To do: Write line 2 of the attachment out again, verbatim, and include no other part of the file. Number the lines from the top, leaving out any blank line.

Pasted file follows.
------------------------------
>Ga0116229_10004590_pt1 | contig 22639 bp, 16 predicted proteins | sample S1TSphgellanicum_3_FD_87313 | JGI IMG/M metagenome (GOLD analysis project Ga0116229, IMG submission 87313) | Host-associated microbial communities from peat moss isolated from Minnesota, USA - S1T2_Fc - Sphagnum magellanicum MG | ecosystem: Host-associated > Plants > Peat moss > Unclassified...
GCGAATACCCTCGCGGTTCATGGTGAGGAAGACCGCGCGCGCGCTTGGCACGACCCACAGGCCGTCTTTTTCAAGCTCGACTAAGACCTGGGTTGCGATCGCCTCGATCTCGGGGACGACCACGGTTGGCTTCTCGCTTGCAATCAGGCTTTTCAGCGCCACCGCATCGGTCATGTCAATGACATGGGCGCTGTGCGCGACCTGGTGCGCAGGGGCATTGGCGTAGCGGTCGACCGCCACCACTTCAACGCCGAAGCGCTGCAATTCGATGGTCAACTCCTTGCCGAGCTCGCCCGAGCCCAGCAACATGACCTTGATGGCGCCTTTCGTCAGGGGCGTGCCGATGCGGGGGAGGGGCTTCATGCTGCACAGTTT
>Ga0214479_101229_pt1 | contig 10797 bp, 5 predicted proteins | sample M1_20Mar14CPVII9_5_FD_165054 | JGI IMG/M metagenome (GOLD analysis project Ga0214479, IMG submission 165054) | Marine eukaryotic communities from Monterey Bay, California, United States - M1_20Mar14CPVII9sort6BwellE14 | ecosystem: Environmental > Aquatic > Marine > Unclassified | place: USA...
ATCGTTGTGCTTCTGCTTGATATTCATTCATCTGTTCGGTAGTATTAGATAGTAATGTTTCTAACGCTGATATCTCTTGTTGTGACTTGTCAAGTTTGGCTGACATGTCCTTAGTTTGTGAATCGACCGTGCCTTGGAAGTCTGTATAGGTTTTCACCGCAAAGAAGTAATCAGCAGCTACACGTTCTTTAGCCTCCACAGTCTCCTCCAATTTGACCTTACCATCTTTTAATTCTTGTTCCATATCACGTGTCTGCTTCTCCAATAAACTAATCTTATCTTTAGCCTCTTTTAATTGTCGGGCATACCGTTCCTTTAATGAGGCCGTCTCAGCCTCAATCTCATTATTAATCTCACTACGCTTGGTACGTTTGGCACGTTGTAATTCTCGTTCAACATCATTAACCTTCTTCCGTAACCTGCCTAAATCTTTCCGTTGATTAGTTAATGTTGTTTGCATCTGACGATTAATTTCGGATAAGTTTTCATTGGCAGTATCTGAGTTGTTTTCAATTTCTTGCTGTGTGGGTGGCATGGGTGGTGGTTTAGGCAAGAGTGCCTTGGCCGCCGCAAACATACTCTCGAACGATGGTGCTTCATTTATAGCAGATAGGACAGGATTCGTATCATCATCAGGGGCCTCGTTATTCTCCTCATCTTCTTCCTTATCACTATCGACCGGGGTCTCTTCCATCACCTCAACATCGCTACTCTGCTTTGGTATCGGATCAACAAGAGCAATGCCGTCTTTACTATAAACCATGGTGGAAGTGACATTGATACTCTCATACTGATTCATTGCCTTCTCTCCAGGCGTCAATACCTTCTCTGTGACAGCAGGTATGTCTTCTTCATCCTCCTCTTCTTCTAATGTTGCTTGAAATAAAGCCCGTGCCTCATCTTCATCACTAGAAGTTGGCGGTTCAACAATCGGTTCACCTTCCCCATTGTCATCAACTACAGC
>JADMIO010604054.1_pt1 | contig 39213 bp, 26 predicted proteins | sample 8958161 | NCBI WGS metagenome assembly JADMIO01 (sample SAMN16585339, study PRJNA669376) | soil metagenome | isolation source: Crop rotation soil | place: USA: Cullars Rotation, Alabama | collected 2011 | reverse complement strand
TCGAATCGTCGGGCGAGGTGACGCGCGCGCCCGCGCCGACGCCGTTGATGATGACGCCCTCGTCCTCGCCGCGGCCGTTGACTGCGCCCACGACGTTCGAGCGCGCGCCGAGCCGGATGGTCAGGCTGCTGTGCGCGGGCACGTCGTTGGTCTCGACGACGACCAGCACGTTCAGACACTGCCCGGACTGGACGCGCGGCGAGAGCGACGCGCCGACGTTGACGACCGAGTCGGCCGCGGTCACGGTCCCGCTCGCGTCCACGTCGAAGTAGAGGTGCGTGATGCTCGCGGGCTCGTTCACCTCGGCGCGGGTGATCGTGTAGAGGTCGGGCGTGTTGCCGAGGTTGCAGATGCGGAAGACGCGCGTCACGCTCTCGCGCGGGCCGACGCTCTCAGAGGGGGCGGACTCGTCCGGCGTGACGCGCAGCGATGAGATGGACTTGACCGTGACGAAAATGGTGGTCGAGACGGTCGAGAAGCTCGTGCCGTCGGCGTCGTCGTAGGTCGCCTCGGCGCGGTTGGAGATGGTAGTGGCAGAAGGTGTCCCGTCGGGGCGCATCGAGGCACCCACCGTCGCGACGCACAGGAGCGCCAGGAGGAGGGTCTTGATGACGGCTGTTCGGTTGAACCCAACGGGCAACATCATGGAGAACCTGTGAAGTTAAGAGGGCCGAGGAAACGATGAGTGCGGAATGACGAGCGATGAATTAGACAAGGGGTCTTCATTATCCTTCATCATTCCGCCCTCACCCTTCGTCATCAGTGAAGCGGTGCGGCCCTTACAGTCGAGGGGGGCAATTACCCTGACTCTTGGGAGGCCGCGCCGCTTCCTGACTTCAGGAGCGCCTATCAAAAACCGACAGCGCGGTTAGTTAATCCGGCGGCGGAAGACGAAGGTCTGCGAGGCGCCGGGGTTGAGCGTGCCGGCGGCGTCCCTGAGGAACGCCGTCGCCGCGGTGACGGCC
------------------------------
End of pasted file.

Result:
GCGAATACCCTCGCGGTTCATGGTGAGGAAGACCGCGCGCGCGCTTGGCACGACCCACAGGCCGTCTTTTTCAAGCTCGACTAAGACCTGGGTTGCGATCGCCTCGATCTCGGGGACGACCACGGTTGGCTTCTCGCTTGCAATCAGGCTTTTCAGCGCCACCGCATCGGTCATGTCAATGACATGGGCGCTGTGCGCGACCTGGTGCGCAGGGGCATTGGCGTAGCGGTCGACCGCCACCACTTCAACGCCGAAGCGCTGCAATTCGATGGTCAACTCCTTGCCGAGCTCGCCCGAGCCCAGCAACATGACCTTGATGGCGCCTTTCGTCAGGGGCGTGCCGATGCGGGGGAGGGGCTTCATGCTGCACAGTTT